Malta scraps 'benchmarks' for those seeking to legally change gender
Transgender people in Malta will no longer need to have surgery, undergo sterilisation, and have a diagnosis of mental illness to legally change gender.
The Gender Identity, Gender Expression and Sex Characteristics Act makes Malta only the second European nation, after Denmark, to allow transgender people to change their legal gender without any medical or state intervention.
The law also prohibits medically unnecessary surgery on the genitals of intersex infants, making Malta the first country in the world to do so.
People who are transgender are described as those who feel they have been born into the wrong gender body, while intersex refers to people who have ambiguous genitalia that are not considered typically male or female.
The majority of countries in Europe require transgender people to undergo a series of medical procedures, be diagnosed with a mental disorder and get divorced if married in order to have their desired gender legally recognised by the government.
"It (the bill) provides an inspirational benchmark for other European countries that need to improve their own LGBTI equality standards," Paulo Côrte-Real, co-chair of ILGA-Europe.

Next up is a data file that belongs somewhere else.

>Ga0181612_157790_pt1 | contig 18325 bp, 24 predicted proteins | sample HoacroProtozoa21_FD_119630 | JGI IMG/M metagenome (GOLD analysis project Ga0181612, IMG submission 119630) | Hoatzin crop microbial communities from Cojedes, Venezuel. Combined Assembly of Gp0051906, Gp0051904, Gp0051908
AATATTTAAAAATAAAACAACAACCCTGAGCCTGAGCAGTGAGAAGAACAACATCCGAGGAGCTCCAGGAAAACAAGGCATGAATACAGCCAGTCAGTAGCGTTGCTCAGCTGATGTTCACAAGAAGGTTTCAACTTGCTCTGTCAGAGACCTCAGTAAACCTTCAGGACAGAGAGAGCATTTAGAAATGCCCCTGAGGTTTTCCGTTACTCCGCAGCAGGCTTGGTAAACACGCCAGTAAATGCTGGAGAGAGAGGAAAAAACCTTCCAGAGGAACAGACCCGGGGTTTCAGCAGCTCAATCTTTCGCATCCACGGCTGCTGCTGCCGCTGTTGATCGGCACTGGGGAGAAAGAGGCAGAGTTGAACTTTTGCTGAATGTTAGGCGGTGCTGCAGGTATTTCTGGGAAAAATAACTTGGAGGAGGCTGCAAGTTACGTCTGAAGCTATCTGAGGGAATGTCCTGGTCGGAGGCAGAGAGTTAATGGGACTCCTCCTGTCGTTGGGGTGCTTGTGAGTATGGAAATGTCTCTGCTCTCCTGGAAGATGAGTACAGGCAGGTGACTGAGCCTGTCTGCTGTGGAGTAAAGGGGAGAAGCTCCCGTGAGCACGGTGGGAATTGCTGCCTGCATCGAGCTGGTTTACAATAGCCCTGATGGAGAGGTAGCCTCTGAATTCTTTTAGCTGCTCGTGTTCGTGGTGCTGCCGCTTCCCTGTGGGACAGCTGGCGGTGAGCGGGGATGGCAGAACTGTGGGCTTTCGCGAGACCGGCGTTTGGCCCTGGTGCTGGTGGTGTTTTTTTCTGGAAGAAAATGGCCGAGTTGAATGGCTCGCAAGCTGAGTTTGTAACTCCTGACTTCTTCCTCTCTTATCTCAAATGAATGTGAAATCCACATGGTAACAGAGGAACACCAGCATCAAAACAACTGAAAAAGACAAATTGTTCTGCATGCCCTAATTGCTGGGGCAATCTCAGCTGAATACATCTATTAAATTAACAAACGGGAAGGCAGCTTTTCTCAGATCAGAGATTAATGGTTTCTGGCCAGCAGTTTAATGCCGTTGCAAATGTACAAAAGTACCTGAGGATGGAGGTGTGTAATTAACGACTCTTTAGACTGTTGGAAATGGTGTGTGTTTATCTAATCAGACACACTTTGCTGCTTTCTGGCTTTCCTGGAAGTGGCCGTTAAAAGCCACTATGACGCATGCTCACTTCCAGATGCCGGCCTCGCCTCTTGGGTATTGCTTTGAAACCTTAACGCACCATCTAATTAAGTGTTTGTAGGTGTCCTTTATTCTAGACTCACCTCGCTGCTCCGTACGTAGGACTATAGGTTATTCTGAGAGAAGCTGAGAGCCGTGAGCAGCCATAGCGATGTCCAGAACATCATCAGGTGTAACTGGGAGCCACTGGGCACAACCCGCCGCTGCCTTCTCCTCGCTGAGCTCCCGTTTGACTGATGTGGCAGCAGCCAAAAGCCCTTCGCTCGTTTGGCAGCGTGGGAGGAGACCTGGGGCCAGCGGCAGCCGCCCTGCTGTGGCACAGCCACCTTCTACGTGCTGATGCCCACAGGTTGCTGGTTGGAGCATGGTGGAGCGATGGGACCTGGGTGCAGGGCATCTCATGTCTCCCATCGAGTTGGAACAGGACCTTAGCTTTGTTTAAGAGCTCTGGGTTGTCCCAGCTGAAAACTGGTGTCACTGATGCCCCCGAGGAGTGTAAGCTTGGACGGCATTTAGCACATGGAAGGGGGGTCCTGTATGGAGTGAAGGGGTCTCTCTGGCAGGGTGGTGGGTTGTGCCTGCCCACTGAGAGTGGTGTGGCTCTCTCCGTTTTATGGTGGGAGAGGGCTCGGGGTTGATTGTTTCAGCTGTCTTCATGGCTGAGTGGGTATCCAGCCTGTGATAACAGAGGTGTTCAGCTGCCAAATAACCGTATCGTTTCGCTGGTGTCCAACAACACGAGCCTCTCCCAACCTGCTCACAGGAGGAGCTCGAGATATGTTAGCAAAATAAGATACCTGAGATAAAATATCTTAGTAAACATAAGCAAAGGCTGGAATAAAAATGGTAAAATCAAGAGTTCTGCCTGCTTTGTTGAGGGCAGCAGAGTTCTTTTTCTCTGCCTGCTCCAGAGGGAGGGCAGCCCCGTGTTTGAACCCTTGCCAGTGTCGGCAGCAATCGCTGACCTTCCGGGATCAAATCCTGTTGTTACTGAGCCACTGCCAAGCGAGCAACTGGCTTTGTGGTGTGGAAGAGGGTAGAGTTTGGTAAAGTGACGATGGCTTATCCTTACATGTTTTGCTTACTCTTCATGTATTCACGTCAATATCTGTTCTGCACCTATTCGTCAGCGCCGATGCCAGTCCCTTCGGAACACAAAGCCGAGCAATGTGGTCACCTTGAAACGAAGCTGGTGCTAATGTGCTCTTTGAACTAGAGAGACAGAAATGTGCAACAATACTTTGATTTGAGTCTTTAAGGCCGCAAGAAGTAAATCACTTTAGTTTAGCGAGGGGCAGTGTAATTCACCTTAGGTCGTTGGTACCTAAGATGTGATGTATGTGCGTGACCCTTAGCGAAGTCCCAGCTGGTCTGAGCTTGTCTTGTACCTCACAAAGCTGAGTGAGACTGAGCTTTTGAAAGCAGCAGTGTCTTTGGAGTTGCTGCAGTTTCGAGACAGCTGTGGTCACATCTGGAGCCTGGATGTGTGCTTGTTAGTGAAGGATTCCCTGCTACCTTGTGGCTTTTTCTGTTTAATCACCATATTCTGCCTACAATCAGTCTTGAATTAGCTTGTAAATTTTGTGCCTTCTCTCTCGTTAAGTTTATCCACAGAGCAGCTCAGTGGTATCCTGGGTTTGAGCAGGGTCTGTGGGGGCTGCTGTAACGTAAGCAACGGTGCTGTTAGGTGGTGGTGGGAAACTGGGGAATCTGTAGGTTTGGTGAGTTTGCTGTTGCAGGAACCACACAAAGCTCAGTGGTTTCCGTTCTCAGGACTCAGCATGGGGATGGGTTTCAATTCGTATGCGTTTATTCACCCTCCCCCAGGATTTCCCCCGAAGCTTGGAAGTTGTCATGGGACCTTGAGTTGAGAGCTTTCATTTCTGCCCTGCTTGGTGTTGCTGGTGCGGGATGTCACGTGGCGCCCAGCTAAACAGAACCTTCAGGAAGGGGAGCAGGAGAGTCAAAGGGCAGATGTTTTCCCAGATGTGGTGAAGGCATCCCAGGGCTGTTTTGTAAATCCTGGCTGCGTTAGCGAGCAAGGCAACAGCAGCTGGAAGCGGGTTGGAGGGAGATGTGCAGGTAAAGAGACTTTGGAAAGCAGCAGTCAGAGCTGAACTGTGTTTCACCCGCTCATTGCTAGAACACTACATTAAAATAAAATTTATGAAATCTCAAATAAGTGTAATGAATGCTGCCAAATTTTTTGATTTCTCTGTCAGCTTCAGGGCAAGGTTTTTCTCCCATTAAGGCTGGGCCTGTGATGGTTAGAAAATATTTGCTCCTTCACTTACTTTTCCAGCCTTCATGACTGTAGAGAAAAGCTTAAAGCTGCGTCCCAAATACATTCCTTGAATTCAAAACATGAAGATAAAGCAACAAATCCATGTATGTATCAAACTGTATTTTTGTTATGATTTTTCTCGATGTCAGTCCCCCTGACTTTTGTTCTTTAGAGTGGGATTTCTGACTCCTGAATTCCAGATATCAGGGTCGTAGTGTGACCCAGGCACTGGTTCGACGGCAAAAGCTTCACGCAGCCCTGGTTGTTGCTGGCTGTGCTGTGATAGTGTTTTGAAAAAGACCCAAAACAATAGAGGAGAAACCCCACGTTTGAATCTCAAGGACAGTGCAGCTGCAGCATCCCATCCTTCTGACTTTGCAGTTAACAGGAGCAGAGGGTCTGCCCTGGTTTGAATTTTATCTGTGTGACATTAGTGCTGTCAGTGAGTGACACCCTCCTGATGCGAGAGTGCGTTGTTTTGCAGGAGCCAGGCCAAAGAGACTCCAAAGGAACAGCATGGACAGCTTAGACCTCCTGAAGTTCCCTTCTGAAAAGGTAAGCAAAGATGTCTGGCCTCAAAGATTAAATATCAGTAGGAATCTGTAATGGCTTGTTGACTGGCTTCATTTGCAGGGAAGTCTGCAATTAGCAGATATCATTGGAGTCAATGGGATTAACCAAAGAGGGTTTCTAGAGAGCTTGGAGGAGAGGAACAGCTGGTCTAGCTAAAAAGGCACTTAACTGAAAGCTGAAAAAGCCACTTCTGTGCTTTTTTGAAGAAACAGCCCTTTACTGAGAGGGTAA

Denmark last year became the first European country to allow transgender people to change legal gender without medical intervention, but its law set a minimum age of 18 and requires people to wait six months before reconfirming their wish to be legally recognised as the opposite gender.
Malta's law does not require a waiting period or specify a minimum age, but instead allows parents or legal guardians of a person under the age of 18 to apply in court on their behalf to change legal gender.
The law also enables parents or guardians of intersex children to postpone entering their child's gender on their birth certificate, meaning that rushed, serious and often-irreversible surgery can be avoided, according to ILGA-Europe.
Arja Voipio, co-chair of rights group Transgender Europe, said demanding sterility, divorce, and a mental health diagnosis was "an unacceptable thing of the past".
"Lawmakers in the rest of Europe should take inspiration from this trail-blazer for swift action," Voipio said.